UK government starts to get open source

As the Guardian Technology blog notes the UK government is once again trying to push Government Departments into looking at Open Source software solutions at least as an alternative to the proprietary software we all know and love.

This is not the big stick approach which has been used in some other countries, here the policy is from a procurement perspective to just make sure open source solutions are see viewed on an equal footing, taking into account the total cost of ownership of new systems recognising the many years of support and maintenance that will follow the initial purchase.

osgovThis I hope will not just be seen as the simplistic religious debate between Windows v Linux, Microsoft Office v Open Office, or MySQL v Oracle, because actually it is not in terms of packaged software where the real benefits can be found.

The real big costs in Government IT projects go into the bespoke software development customising or building additional functionality around off the shelf software like Oracle or SAP, or from the GI perspective ArcGIS.

This is where this is massive potential, for much of the code developed solves very similar problems for different departments and agencies across government. As things currently  stand none of this code is reused and each department pays for similar code to be developed for them, often I’m afraid to say by the same vendors.

So for example in the GI world, the data management systems developed to build and maintain the maps for Ordnance Survey is not so different from that needed by the UK Hydrographic Survey, or at a larger scale the tools used by the Land Registry to maintain your title deed plans are not so different to what is needed  to build and maintain OS Mastermap.

If the code developed to meet these needs was made open source, the initial code base could be used and maintained by all government agencies each benefiting from potential improvements developed by the others, and the tax payer never have to fund more reinvention.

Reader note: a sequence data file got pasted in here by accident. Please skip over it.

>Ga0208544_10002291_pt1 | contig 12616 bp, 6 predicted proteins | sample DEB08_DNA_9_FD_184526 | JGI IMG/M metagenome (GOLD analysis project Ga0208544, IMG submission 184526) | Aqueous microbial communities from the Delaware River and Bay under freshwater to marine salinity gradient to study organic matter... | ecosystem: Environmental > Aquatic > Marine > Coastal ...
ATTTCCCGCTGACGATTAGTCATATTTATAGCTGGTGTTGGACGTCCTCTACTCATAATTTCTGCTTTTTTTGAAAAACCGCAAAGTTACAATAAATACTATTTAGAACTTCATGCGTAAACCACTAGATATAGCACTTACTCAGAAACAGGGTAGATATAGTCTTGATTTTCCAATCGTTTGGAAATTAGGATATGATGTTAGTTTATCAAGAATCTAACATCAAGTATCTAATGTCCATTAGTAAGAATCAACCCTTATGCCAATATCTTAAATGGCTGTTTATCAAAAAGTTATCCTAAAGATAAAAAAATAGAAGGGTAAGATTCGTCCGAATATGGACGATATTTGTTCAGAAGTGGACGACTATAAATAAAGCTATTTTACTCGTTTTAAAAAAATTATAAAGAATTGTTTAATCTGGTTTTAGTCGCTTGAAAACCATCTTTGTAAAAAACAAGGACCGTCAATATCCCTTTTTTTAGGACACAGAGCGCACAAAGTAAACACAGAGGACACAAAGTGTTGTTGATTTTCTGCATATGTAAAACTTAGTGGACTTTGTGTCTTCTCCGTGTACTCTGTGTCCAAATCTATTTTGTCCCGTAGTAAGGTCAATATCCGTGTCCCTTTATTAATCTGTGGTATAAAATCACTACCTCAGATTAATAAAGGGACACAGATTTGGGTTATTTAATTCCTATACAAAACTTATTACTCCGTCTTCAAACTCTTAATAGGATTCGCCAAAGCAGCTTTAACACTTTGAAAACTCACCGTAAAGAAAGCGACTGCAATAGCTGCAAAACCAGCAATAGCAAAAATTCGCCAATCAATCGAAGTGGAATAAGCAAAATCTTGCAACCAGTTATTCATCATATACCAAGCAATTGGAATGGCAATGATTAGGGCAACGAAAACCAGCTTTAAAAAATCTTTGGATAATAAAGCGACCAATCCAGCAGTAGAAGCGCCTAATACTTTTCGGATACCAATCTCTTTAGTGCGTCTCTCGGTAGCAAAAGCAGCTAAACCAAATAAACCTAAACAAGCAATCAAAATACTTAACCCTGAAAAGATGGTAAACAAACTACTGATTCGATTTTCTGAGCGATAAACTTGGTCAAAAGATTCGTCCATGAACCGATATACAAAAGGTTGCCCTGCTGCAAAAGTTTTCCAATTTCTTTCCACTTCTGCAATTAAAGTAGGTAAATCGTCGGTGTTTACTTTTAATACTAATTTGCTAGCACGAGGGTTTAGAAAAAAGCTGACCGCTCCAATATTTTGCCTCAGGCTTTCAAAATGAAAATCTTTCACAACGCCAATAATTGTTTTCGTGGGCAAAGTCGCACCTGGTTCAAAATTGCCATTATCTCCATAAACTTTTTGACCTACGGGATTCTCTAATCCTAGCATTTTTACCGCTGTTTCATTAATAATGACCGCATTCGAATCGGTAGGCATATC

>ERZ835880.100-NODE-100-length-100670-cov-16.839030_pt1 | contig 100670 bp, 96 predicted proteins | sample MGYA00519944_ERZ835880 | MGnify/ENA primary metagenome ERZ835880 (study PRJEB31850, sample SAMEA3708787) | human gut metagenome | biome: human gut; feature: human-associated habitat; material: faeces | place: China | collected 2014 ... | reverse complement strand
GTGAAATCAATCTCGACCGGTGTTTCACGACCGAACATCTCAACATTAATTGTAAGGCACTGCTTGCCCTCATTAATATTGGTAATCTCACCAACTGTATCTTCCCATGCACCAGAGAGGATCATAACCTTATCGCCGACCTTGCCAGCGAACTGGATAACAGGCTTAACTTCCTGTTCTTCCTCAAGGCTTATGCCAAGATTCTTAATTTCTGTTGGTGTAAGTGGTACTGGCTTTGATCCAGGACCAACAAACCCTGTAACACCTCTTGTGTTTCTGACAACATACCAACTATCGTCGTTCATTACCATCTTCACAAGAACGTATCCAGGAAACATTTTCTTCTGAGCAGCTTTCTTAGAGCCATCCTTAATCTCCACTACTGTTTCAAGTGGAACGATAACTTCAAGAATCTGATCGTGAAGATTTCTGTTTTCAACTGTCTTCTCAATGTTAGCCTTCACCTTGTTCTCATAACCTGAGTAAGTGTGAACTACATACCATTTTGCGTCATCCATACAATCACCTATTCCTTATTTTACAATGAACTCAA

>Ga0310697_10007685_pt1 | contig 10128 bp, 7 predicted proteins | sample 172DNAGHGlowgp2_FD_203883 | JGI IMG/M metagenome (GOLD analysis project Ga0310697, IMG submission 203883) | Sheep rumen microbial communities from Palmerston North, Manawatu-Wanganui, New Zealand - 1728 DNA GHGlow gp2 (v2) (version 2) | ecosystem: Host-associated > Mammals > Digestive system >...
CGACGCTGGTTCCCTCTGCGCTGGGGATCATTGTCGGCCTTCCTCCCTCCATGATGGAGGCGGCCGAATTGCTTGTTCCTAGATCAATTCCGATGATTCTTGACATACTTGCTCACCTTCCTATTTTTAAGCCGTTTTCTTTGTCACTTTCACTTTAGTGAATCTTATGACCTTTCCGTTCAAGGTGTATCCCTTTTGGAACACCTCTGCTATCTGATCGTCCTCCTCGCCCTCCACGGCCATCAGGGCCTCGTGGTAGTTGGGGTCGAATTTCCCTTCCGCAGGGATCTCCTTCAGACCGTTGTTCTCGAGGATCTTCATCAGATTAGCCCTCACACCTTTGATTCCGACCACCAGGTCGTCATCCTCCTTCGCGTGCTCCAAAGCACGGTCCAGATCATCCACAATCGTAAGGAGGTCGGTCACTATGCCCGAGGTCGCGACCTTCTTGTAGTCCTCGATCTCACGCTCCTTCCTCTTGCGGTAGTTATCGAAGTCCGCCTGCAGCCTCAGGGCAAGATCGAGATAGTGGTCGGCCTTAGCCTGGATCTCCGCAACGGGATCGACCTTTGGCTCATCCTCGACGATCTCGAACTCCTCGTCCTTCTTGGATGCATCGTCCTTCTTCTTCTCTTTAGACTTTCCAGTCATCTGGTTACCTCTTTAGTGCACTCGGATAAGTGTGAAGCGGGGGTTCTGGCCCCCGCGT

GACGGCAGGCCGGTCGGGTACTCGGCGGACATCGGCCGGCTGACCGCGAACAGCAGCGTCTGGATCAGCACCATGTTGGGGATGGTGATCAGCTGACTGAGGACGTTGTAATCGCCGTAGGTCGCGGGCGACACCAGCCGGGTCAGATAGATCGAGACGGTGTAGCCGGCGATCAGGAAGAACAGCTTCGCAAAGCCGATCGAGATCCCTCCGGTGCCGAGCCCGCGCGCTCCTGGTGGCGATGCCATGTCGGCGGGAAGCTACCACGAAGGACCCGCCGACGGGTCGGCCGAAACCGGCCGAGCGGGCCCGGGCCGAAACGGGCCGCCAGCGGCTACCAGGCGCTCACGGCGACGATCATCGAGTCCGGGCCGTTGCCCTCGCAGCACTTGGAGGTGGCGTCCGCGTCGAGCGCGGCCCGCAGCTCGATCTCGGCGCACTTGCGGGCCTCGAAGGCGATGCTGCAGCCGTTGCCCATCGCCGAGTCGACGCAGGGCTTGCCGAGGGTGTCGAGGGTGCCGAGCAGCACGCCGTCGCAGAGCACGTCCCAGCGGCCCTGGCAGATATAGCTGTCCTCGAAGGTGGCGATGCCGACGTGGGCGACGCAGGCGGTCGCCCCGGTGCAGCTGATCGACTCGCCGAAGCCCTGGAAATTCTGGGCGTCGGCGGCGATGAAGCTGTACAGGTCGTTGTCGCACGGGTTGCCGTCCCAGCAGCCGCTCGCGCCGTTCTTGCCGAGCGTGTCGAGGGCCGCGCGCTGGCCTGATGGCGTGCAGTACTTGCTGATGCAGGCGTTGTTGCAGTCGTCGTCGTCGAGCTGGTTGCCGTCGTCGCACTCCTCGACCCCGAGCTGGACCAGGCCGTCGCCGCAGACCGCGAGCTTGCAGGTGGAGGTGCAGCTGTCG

There is once small hitch with this, companies like Google are very open about their use and support of open source software tools, which form the backbone of their back office systems, and which can be maintained and extended internally by skilled engineers.

Over the last 10 years most of the IT expertise has left government departments, meaning that very few actual software engineers or developers are left within government.. They have all been outsourced. This means that the potential benefit is reduced internal maintenance of code and its development cannot occur within house, another reason perhaps government should think about re-skilling in IT ?

 

Written and submitted from home, using my home 802.11 network.

2 comments

  1. Stuart Mitchell

    This makes increasing sense, particularly in the current economic climate. But looking even further afield, as we draw towards more federated services, we want to encourage specific government agencies to specialise in their areas, providing services to other agencies.

    To do this requires a shared common approach and the concept of re-use where possible. Outsourcing, to a large extent, flies in the face of that. A third party supplier may want to ensure that their own skills are deployed many times, even if only small configuration changes are needed, in order to create what would seem a ‘total bespoke solution.

    Re-skilling in IT makes sense the a public sector where you want to realise a true service based, federated approach.

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